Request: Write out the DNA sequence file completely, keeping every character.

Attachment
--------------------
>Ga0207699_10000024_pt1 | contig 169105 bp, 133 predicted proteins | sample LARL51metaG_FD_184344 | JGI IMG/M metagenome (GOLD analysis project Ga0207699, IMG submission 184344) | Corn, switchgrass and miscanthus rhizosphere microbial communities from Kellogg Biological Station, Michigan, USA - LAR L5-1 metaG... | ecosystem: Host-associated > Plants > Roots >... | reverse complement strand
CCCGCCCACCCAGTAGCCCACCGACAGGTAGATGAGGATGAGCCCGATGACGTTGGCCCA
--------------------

>Ga0207699_10000024_pt1 | contig 169105 bp, 133 predicted proteins | sample LARL51metaG_FD_184344 | JGI IMG/M metagenome (GOLD analysis project Ga0207699, IMG submission 184344) | Corn, switchgrass and miscanthus rhizosphere microbial communities from Kellogg Biological Station, Michigan, USA - LAR L5-1 metaG... | ecosystem: Host-associated > Plants > Roots >... | reverse complement strand
CCCGCCCACCCAGTAGCCCACCGACAGGTAGATGAGGATGAGCCCGATGACGTTGGCCCA